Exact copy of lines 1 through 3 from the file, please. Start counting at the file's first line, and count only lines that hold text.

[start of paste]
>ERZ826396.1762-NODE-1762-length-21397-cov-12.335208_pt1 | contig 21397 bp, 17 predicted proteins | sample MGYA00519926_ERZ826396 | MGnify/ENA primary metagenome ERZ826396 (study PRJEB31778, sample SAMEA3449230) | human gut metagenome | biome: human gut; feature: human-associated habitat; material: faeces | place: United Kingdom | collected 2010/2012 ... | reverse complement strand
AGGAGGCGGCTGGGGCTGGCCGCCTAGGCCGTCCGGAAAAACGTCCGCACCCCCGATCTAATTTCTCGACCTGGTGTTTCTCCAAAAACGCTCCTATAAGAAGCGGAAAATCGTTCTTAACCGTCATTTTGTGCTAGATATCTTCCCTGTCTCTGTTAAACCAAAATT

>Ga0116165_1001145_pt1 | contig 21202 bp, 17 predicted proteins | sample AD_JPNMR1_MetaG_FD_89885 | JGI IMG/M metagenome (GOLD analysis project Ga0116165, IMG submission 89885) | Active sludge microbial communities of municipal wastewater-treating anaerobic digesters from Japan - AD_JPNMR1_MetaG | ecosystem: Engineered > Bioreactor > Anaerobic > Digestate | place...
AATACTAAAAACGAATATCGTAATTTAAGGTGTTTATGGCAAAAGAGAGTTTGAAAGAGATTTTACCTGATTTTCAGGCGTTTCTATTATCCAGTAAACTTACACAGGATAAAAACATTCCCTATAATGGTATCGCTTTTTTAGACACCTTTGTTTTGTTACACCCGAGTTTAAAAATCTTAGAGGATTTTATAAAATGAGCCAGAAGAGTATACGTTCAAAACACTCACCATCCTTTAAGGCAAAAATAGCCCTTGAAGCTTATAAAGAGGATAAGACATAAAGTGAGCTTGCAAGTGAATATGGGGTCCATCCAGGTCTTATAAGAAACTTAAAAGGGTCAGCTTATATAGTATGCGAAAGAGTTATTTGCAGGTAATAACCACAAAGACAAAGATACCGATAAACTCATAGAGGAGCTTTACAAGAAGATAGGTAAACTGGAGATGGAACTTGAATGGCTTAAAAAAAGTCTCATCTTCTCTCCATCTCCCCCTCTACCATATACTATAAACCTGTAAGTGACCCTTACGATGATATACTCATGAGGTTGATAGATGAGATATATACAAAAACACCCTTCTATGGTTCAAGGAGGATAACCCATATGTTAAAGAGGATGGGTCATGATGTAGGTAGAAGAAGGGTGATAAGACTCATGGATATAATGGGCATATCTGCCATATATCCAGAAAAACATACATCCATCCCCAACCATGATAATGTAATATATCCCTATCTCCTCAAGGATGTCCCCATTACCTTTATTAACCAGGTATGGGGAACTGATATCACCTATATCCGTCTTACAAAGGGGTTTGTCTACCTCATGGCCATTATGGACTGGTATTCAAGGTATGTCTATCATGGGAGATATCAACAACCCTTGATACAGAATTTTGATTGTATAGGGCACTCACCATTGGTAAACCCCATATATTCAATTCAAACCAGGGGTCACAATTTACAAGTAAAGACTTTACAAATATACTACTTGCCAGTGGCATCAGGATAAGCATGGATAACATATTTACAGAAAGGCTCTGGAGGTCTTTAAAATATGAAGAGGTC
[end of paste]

>ERZ826396.1762-NODE-1762-length-21397-cov-12.335208_pt1 | contig 21397 bp, 17 predicted proteins | sample MGYA00519926_ERZ826396 | MGnify/ENA primary metagenome ERZ826396 (study PRJEB31778, sample SAMEA3449230) | human gut metagenome | biome: human gut; feature: human-associated habitat; material: faeces | place: United Kingdom | collected 2010/2012 ... | reverse complement strand
AGGAGGCGGCTGGGGCTGGCCGCCTAGGCCGTCCGGAAAAACGTCCGCACCCCCGATCTAATTTCTCGACCTGGTGTTTCTCCAAAAACGCTCCTATAAGAAGCGGAAAATCGTTCTTAACCGTCATTTTGTGCTAGATATCTTCCCTGTCTCTGTTAAACCAAAATT

>Ga0116165_1001145_pt1 | contig 21202 bp, 17 predicted proteins | sample AD_JPNMR1_MetaG_FD_89885 | JGI IMG/M metagenome (GOLD analysis project Ga0116165, IMG submission 89885) | Active sludge microbial communities of municipal wastewater-treating anaerobic digesters from Japan - AD_JPNMR1_MetaG | ecosystem: Engineered > Bioreactor > Anaerobic > Digestate | place...